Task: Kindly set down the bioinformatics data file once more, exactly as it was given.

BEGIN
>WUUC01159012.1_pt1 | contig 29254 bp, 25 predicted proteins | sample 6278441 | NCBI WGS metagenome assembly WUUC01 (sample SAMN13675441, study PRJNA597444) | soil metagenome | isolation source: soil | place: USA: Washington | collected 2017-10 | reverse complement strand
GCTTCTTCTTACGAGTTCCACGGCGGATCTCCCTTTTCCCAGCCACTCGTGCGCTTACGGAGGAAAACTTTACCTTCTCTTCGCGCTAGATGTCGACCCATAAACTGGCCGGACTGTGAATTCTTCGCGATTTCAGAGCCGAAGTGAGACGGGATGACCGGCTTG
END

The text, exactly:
>WUUC01159012.1_pt1 | contig 29254 bp, 25 predicted proteins | sample 6278441 | NCBI WGS metagenome assembly WUUC01 (sample SAMN13675441, study PRJNA597444) | soil metagenome | isolation source: soil | place: USA: Washington | collected 2017-10 | reverse complement strand
GCTTCTTCTTACGAGTTCCACGGCGGATCTCCCTTTTCCCAGCCACTCGTGCGCTTACGGAGGAAAACTTTACCTTCTCTTCGCGCTAGATGTCGACCCATAAACTGGCCGGACTGTGAATTCTTCGCGATTTCAGAGCCGAAGTGAGACGGGATGACCGGCTTG